Clothes have never… ever… been my strong point.
After 7 years of teaching, I realized the only clothes I was ever complimented on were the ones my sister Lindsey bought for me. Clothes have ALWAYS been Lindsey’s strong point. My hair cutting girl even told me once, “Your sister is so stylish!” As in, “You’re actually related to her??” I just can’t seem to put outfits or colors together. It stresses me out, not as much as IKEA, but enough that when I lived in Houston I only bought my clothes from Express because I figured if Express stuck it on the hanger, I couldn't be too wrong in wearing it. (Andrew's Note: Except here in Saudi, actually. It turns out that just because it's on a mannequin in a store does not guarantee the person dressing it has color/fashion sense. I trust the Express people in the US. Here...not so much.) Anyway, if I had a choice in the fall and didn't care what my hairdresser thought of me, I would wear a crazy soft, long sleeved shirt with loose jeans, Toms, and those mitten things that have the fingers cut off. And maybe a really long scarf. None of this would match. Lindsey would roll her eyes. (And Andrew would buy her a gift card to...anywhere.) I kind of like it when Lindsey rolls her eyes. Dressing to impress the people, whether they be family or students or friends around me has never been something I've enjoyed. So you can imagine that a VERY small part of me was just kind of excited about the prospect of moving to a country where I could wear my pj's out in public without anyone realizing it! For those of you wondering, wearing pj's INSIDE camp is frowned upon. Especially in the commissary When shopping for milk. When all of your husband's students seem to have simultaneously run out of milk.
More details on what wearing an abaya is like later, just know that wearing one in public (off camp) has become a very big part of leaving-camp-procedures. We've been here two months so far and are realizing more and more that Saudi Arabia is a country of contradictions. Nowhere else will you find such devout religious followers coexisting with unimaginable wealth (among many other things that are banned but still exist). Before we arrived here, we had many preconceived notions of what we would be experiencing. Much of our expectations came from what we saw portrayed on American TV, online chatter, books, or from people in the US expressing their opinions but never having been in the Kingdom. As a woman, I had even more trepidation about my new life in a country that supposedly does not hold up women’s rights to the rest of the world’s standards. I would love to tell you that everything you hear about women’s rights and this closed-off society is just as you've heard, but I can’t. I also would love to tell you that everything is much better than the Western media portrays it, but I can’t do that either! What I can do is give you a perspective from inside the country as one who is living as an expat, on a camp, but who goes outside of the camp many times a week to go shopping, visit friends, eat at restaurants or travel. (You're such an expat :-)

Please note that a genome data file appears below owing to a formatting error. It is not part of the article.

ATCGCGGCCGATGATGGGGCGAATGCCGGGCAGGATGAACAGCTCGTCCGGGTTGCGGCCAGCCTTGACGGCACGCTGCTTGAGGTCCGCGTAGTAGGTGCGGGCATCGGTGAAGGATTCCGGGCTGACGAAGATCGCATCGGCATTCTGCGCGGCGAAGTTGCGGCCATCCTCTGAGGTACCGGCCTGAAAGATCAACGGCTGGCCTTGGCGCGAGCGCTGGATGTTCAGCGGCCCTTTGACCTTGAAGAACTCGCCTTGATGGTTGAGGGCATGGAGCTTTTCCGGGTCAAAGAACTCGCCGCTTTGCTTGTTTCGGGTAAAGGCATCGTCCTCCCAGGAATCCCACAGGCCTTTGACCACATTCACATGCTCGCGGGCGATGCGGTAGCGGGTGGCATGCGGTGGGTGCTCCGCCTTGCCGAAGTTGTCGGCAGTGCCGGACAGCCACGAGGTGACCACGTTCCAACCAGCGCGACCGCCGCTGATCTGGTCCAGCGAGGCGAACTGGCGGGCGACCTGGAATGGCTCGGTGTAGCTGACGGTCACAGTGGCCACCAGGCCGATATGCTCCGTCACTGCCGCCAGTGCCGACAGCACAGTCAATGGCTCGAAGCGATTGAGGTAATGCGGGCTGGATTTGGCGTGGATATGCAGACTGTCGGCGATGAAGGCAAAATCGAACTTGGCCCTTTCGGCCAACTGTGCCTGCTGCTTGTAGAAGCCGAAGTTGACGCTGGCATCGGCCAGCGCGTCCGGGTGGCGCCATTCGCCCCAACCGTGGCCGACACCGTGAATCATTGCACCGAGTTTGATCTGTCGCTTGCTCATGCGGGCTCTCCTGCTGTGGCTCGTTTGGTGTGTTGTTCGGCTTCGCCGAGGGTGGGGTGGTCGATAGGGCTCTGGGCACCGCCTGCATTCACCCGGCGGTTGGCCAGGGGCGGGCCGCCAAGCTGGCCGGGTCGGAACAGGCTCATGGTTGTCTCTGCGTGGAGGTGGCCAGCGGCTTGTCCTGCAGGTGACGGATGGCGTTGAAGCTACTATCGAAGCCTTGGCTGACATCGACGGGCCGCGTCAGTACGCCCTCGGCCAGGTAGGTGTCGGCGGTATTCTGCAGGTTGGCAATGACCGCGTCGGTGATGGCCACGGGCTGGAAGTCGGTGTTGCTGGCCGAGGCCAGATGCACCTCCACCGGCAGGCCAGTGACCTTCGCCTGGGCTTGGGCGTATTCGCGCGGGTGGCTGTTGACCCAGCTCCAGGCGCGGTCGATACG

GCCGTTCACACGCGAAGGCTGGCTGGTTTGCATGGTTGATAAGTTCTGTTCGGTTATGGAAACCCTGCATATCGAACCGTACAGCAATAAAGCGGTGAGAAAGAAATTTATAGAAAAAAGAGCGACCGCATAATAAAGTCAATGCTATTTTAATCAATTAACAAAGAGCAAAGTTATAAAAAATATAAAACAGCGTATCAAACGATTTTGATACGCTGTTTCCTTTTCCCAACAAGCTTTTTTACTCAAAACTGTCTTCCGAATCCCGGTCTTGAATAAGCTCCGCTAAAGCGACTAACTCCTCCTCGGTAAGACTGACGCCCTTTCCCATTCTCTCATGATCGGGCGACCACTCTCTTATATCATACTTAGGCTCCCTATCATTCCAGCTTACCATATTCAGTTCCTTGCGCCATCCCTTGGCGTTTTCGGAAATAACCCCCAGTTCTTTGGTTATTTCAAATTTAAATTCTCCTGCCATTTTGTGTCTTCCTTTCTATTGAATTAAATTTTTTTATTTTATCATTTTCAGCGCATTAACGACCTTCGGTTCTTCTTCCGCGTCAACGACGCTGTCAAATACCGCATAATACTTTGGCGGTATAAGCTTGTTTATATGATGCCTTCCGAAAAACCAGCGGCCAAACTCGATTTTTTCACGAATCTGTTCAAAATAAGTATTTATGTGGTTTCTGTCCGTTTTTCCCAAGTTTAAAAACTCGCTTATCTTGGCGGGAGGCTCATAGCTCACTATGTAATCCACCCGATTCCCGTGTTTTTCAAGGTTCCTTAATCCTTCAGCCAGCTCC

|Erin and I off camp catching a bus into town.|
|Perhaps if the house wasn't kept so cold this picture wouldn't have been necessary.|
|Erin and I buying our first abayas! These colored ones are usually only worn by expats. (Nerds.)|
|What?! You mean your daughter doesn't own the latest abaya-covered-Barbie??!|
I think some people in the US feel sorry for me being a woman in this culture. I actually had friends say they would never live here if offered a job due to the way women are treated. And I’ll say this, as a Western woman, I miss the freedoms that my culture allows…freedom to drive a car off camp, freedom to walk alone in the mall without getting looks from people because of my blonde hair, freedom to wear what I want without the ‘mutawah’ (religious police) stopping me and telling me to cover my head and ankles. (Tramp.) But what I've had to realize living here is that under that large black abaya, there are real women with real lives. While I definitely don’t understand the laws, I have to respect them and understand than most women here are products of the circumstances in which they were brought up. Who am I to judge them or form opinions about something of which I've only been a part of for 2 months? I don't think it's healthy to think that I'm better than them or that my culture is better than theirs, I think our cultures are very different and we as Americans do very little to take the time to understand the ins and outs of why the Middle East is the way it is. (With some of that certainly stemming from the fact that Saudi is effectively shut off from the rest of the world in terms of people coming here to understand it.)
|Me. At the mall. Waiting for an available taxi.|
(This blog post is over, woman. Don't you have a sandwich to make me??!)